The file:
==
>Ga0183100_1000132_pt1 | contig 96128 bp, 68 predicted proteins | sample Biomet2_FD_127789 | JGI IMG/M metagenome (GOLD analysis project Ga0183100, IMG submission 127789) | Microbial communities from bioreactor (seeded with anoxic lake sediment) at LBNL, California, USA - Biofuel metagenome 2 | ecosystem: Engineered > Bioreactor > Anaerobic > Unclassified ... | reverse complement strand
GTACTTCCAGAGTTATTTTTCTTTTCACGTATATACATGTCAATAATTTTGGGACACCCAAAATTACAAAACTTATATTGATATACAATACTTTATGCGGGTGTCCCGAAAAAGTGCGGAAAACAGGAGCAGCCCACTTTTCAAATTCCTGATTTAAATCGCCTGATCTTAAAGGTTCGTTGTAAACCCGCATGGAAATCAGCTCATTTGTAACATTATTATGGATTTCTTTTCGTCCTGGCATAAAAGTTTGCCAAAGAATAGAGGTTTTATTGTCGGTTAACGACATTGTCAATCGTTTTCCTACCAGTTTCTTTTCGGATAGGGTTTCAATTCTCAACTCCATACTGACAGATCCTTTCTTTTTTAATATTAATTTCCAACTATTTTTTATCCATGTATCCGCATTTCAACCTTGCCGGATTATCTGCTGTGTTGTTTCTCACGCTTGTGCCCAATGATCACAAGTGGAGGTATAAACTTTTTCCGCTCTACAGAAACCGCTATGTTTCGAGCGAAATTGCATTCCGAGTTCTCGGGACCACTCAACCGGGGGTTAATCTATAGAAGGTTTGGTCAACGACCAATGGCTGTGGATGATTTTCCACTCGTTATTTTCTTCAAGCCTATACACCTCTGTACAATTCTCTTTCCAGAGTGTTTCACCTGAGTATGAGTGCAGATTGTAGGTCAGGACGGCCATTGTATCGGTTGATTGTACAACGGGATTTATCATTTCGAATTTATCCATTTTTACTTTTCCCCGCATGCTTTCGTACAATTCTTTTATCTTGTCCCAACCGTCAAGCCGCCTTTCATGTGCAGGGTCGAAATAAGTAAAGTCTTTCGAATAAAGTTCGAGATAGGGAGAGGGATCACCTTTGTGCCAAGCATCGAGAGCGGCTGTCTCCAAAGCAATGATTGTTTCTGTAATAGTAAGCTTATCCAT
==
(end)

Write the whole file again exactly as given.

>Ga0183100_1000132_pt1 | contig 96128 bp, 68 predicted proteins | sample Biomet2_FD_127789 | JGI IMG/M metagenome (GOLD analysis project Ga0183100, IMG submission 127789) | Microbial communities from bioreactor (seeded with anoxic lake sediment) at LBNL, California, USA - Biofuel metagenome 2 | ecosystem: Engineered > Bioreactor > Anaerobic > Unclassified ... | reverse complement strand
GTACTTCCAGAGTTATTTTTCTTTTCACGTATATACATGTCAATAATTTTGGGACACCCAAAATTACAAAACTTATATTGATATACAATACTTTATGCGGGTGTCCCGAAAAAGTGCGGAAAACAGGAGCAGCCCACTTTTCAAATTCCTGATTTAAATCGCCTGATCTTAAAGGTTCGTTGTAAACCCGCATGGAAATCAGCTCATTTGTAACATTATTATGGATTTCTTTTCGTCCTGGCATAAAAGTTTGCCAAAGAATAGAGGTTTTATTGTCGGTTAACGACATTGTCAATCGTTTTCCTACCAGTTTCTTTTCGGATAGGGTTTCAATTCTCAACTCCATACTGACAGATCCTTTCTTTTTTAATATTAATTTCCAACTATTTTTTATCCATGTATCCGCATTTCAACCTTGCCGGATTATCTGCTGTGTTGTTTCTCACGCTTGTGCCCAATGATCACAAGTGGAGGTATAAACTTTTTCCGCTCTACAGAAACCGCTATGTTTCGAGCGAAATTGCATTCCGAGTTCTCGGGACCACTCAACCGGGGGTTAATCTATAGAAGGTTTGGTCAACGACCAATGGCTGTGGATGATTTTCCACTCGTTATTTTCTTCAAGCCTATACACCTCTGTACAATTCTCTTTCCAGAGTGTTTCACCTGAGTATGAGTGCAGATTGTAGGTCAGGACGGCCATTGTATCGGTTGATTGTACAACGGGATTTATCATTTCGAATTTATCCATTTTTACTTTTCCCCGCATGCTTTCGTACAATTCTTTTATCTTGTCCCAACCGTCAAGCCGCCTTTCATGTGCAGGGTCGAAATAAGTAAAGTCTTTCGAATAAAGTTCGAGATAGGGAGAGGGATCACCTTTGTGCCAAGCATCGAGAGCGGCTGTCTCCAAAGCAATGATTGTTTCTGTAATAGTAAGCTTATCCAT